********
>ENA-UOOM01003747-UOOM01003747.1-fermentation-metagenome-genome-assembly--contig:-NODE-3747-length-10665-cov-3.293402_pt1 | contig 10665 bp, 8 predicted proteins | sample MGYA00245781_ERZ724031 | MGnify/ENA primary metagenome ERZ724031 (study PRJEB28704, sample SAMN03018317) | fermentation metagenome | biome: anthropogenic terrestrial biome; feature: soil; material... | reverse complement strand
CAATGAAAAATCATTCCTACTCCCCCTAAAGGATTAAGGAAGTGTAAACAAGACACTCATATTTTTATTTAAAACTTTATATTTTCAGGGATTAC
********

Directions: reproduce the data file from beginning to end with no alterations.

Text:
>ENA-UOOM01003747-UOOM01003747.1-fermentation-metagenome-genome-assembly--contig:-NODE-3747-length-10665-cov-3.293402_pt1 | contig 10665 bp, 8 predicted proteins | sample MGYA00245781_ERZ724031 | MGnify/ENA primary metagenome ERZ724031 (study PRJEB28704, sample SAMN03018317) | fermentation metagenome | biome: anthropogenic terrestrial biome; feature: soil; material... | reverse complement strand
CAATGAAAAATCATTCCTACTCCCCCTAAAGGATTAAGGAAGTGTAAACAAGACACTCATATTTTTATTTAAAACTTTATATTTTCAGGGATTAC